After the slightly mixed bag of Volume 2, this is back to the standard of Volume 1. A strong, clear narrative that gripped me and made me want to stay engaged, listening to episode after episode.

Highly recommended.

America, Empire of Liberty: Power and Progress v. 2 (BBC Audio)

America, Empire of Liberty: Power and Progress v. 2 (BBC Audio) - David Reynolds This second volume of the BBC Radio series on US history, with its 30 x 13 minute episodes covering 1860 to 1945 slightly disappoints compared to the excellent first volume.

Some parts, especially the later episodes covering the early twentieth century match volume 1 for excellence - being gripping and drawing you onwards, but the Civil War episodes take a confusing thematic approach (the war is "over" before Gettysburg makes an appearance) and they are followed by several episodes mired in dry stories of inter-party machinations and skullduggery.

Worth sticking with, because the twentieth century episodes do perk up, and I'm heading into Volume 3 (the Cold War and beyond) with enthusiasm.

America, Empire of Liberty: Liberty and Slavery v. 1 (BBC Audio)

America, Empire of Liberty: Liberty and Slavery v. 1 (BBC Audio) - David Reynolds This is the first of 3 audio-CD sets of a BBC Radio series about American history. This contains the first 30 x 13 minute episodes from prehistory up to 1860.

It's gripping, moving at pace and with each episode leaving you wanting to know what happens next.

I can#t recommend it highly enough.

Hornblower : Beat to Quarters

Beat to Quarters - C.S. Forester I can't remember when I last enjoyed a novel so much.

I was gripped by the pacing of the plot, the descriptive battle scenes and the characterization. I reached the stage (rare for me) of a cinematic reading experience.

I am sure that to appreciate this you'll need to be interested in the Napoleonic naval genre. If you are, this is a real treat.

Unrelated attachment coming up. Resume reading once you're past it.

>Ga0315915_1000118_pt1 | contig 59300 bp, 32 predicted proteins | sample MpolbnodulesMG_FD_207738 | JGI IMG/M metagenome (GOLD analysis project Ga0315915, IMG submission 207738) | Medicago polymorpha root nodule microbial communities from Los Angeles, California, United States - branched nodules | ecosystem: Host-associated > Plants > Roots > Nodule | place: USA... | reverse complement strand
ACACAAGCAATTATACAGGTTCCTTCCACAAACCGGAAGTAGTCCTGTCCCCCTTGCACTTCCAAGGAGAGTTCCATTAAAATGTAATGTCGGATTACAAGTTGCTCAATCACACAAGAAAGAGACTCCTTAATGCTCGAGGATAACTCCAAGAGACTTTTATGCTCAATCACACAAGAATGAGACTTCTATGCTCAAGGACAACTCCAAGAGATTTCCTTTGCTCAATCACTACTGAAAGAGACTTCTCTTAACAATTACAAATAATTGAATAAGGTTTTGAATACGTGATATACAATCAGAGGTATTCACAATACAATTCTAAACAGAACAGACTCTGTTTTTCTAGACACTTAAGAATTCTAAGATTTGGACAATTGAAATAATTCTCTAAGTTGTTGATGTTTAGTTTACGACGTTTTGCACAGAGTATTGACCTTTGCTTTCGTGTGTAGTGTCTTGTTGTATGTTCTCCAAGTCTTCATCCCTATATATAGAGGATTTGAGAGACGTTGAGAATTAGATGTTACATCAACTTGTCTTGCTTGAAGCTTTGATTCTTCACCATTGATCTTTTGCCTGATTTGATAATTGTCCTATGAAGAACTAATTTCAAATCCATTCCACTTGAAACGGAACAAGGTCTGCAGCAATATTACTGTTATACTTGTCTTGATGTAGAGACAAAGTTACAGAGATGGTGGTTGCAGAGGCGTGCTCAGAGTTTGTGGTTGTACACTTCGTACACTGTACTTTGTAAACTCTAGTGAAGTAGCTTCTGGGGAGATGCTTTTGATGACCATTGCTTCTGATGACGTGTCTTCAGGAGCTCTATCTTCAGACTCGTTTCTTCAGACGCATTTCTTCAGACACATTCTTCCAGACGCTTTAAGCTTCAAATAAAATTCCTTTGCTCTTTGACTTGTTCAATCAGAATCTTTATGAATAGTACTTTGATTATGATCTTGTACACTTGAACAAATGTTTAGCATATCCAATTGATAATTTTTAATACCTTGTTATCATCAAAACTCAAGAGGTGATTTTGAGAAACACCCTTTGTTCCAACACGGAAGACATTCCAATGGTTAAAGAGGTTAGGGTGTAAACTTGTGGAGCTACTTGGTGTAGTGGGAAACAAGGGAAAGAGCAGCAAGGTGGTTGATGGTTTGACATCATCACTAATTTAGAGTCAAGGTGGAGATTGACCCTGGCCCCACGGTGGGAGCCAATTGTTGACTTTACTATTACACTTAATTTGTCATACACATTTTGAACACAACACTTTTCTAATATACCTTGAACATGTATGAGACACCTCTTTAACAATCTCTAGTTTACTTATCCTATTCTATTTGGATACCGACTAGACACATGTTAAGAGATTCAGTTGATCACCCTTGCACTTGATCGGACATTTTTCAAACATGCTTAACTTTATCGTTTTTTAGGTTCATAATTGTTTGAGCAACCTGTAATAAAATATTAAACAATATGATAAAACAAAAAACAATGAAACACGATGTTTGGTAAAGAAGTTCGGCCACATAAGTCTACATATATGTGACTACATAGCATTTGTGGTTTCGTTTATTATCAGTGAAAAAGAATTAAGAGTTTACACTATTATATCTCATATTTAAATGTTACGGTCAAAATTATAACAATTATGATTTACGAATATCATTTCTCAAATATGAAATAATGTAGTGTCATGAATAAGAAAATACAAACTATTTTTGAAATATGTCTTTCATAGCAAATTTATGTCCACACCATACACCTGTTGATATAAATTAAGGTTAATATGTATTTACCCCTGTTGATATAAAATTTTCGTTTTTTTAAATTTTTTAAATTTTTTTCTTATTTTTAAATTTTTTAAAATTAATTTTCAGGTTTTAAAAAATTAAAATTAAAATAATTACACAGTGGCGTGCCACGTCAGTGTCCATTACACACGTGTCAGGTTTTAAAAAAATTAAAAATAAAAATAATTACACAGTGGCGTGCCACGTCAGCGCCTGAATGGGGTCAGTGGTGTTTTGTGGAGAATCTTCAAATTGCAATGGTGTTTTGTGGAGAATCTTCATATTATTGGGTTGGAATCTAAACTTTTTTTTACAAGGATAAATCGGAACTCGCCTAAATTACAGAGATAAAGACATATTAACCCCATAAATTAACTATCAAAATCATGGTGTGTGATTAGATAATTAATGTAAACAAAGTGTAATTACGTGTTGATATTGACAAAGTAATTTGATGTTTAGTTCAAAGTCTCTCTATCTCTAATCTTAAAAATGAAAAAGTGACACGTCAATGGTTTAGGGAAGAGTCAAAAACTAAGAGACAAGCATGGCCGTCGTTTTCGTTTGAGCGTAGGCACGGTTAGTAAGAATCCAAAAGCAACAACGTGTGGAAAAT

In Search Of Lost Time Vol 1: Swann's Way: Swann's Way Vol 1 (Vintage Classics)

Swann's Way (In Search of Lost Time, #1) - Marcel Proust, C.K. Scott Moncrieff, Terence Kilmartin, D.J. Enright Proust is a marvel. I love his poetic prose, his philosophical turns and his acutely observant treatment of character which can be, in turns, tender and acidly wicked.

But he does take some getting used to. In Search of Lost Time has a clear story arc but wanders into byways where it's all too easy to get bogged down. Proust's famously long sentences also take a bit of adjustment (though treating his semi-colons as if they were full stops provides a leg up here).

In this first volume, I am particularly fond of the Combray section - I could read it forever. Swann in Love, I find tiresome. The famous "Overture" that has probably driven away so many potential readers has its joys but is best appreciated on a second reading and, in my view, should be avoided first time round.

A wonderful way into Proust is through the Naxos Audiobooks readings by Neville Jason. These are abridged to around a third of the work's length (though they still last 45 hours) and provide a beautifully accessible route through the narrative. Once you've got the big picture, you can go back and follow the byways at your leisure.


Literary Taste: How to Form It With Detailed Instructions for Collecting a Complete Library of English Literature

Literary Taste - Arnold Bennett A wonderful little book from 1909 written with flair and humour that provides a practical way into some of the gems of English literature that probably passed by those of us who didn't study English at university.

Hard Times

Hard Times - Charles Dickens Hard Times - hard going. Not one of my favorite Dickens' novels but I did make it through to the end.

There were a few wonderful descriptive passages but I found the plot thin and the characters two dimensional: I never felt much for any of them.

More one to have "ticked off" than to go back to.

A Brief History of The Middle East (Brief History)

A Brief History of The Middle East - Christopher Catherwood Concise overview of Middle Eastern history from ancient times to the present day.

Useful as a launchpad for wider reading.

Irritating style: rejects footnotes in favour of citing sources in the text ("as X reminds us ... ") then overuses the device ("Expert writers such as the scholar R T France estimate that Jesus was born for years ahead of his 'official' birth.)